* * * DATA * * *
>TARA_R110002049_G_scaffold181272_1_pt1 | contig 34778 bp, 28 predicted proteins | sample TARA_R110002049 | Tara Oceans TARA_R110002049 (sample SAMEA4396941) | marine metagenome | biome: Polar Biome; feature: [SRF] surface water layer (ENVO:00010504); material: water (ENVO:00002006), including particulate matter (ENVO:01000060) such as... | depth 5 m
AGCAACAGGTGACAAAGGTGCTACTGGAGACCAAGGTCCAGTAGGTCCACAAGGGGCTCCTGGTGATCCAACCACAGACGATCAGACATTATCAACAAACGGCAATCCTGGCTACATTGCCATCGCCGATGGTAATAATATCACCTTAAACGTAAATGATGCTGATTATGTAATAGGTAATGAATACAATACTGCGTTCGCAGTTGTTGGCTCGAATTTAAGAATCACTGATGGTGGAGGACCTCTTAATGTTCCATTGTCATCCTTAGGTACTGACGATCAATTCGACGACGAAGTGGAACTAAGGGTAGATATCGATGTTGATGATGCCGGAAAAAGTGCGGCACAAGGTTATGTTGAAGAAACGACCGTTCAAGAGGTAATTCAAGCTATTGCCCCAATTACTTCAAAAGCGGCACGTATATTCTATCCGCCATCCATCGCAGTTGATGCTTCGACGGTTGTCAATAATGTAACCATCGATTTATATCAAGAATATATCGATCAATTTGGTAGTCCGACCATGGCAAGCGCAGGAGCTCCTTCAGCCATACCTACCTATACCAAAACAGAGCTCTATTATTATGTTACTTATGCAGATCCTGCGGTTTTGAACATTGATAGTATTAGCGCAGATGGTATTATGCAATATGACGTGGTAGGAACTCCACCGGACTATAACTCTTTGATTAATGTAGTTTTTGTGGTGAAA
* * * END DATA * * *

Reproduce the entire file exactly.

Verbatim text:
>TARA_R110002049_G_scaffold181272_1_pt1 | contig 34778 bp, 28 predicted proteins | sample TARA_R110002049 | Tara Oceans TARA_R110002049 (sample SAMEA4396941) | marine metagenome | biome: Polar Biome; feature: [SRF] surface water layer (ENVO:00010504); material: water (ENVO:00002006), including particulate matter (ENVO:01000060) such as... | depth 5 m
AGCAACAGGTGACAAAGGTGCTACTGGAGACCAAGGTCCAGTAGGTCCACAAGGGGCTCCTGGTGATCCAACCACAGACGATCAGACATTATCAACAAACGGCAATCCTGGCTACATTGCCATCGCCGATGGTAATAATATCACCTTAAACGTAAATGATGCTGATTATGTAATAGGTAATGAATACAATACTGCGTTCGCAGTTGTTGGCTCGAATTTAAGAATCACTGATGGTGGAGGACCTCTTAATGTTCCATTGTCATCCTTAGGTACTGACGATCAATTCGACGACGAAGTGGAACTAAGGGTAGATATCGATGTTGATGATGCCGGAAAAAGTGCGGCACAAGGTTATGTTGAAGAAACGACCGTTCAAGAGGTAATTCAAGCTATTGCCCCAATTACTTCAAAAGCGGCACGTATATTCTATCCGCCATCCATCGCAGTTGATGCTTCGACGGTTGTCAATAATGTAACCATCGATTTATATCAAGAATATATCGATCAATTTGGTAGTCCGACCATGGCAAGCGCAGGAGCTCCTTCAGCCATACCTACCTATACCAAAACAGAGCTCTATTATTATGTTACTTATGCAGATCCTGCGGTTTTGAACATTGATAGTATTAGCGCAGATGGTATTATGCAATATGACGTGGTAGGAACTCCACCGGACTATAACTCTTTGATTAATGTAGTTTTTGTGGTGAAA